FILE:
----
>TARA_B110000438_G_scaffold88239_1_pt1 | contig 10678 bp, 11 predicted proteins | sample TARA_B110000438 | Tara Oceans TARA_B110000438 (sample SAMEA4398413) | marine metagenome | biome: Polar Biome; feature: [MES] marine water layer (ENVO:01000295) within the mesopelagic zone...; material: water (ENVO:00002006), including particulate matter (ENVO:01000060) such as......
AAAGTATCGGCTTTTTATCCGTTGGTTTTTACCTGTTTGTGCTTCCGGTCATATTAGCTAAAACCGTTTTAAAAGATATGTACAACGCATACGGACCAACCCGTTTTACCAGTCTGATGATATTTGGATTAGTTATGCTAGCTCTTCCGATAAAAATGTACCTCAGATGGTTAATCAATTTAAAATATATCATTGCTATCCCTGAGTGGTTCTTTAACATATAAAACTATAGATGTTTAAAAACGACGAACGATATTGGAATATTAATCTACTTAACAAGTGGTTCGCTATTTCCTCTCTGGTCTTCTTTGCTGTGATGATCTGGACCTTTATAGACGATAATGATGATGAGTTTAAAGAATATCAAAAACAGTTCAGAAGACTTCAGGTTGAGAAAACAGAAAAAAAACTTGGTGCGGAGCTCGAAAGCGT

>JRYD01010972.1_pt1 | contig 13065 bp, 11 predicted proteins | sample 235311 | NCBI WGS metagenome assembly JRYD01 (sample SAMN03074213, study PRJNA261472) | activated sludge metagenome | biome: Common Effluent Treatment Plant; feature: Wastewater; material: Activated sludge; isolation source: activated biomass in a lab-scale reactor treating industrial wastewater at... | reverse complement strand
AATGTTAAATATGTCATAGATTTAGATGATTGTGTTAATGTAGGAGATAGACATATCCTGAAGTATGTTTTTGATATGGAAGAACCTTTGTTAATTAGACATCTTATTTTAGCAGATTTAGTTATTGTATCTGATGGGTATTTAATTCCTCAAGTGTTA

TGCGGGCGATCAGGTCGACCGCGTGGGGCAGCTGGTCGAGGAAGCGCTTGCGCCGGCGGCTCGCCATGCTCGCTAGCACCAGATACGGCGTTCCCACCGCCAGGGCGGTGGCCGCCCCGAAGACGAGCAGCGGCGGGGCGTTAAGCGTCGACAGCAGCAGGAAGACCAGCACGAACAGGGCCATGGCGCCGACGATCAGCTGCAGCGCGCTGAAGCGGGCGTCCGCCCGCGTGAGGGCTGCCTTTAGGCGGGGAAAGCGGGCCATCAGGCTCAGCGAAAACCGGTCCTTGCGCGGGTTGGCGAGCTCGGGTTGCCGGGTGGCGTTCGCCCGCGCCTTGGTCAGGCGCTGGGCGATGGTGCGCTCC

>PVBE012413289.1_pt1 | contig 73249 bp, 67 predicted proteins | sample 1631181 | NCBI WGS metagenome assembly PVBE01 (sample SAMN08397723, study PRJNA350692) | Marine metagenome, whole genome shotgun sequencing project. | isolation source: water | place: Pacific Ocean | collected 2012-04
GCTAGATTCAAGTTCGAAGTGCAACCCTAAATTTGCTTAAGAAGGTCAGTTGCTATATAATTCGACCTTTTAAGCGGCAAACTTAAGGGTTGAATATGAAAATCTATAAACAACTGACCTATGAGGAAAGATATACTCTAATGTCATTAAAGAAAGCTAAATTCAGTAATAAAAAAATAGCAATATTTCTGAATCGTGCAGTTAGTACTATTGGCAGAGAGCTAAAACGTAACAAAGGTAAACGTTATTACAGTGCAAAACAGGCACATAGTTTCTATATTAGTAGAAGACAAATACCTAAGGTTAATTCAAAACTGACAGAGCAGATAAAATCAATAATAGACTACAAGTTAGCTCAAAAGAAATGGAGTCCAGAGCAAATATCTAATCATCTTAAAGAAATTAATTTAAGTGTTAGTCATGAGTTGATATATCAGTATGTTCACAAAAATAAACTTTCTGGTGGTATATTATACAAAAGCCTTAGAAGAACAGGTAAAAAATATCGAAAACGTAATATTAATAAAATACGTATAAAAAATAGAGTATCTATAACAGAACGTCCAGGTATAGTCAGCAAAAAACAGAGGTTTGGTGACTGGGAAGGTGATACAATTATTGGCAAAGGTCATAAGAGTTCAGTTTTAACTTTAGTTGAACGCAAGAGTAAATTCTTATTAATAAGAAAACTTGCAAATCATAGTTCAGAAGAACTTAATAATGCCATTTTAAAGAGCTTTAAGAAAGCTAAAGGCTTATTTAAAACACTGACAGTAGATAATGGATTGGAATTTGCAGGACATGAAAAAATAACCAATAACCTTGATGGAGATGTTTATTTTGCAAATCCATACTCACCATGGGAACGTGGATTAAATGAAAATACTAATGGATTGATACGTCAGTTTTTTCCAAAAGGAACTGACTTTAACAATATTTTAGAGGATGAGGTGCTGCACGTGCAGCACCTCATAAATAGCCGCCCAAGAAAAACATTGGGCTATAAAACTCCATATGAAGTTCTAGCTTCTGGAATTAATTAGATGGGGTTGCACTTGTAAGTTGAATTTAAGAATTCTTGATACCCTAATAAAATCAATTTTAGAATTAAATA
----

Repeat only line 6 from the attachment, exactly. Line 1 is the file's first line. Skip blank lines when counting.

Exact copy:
>PVBE012413289.1_pt1 | contig 73249 bp, 67 predicted proteins | sample 1631181 | NCBI WGS metagenome assembly PVBE01 (sample SAMN08397723, study PRJNA350692) | Marine metagenome, whole genome shotgun sequencing project. | isolation source: water | place: Pacific Ocean | collected 2012-04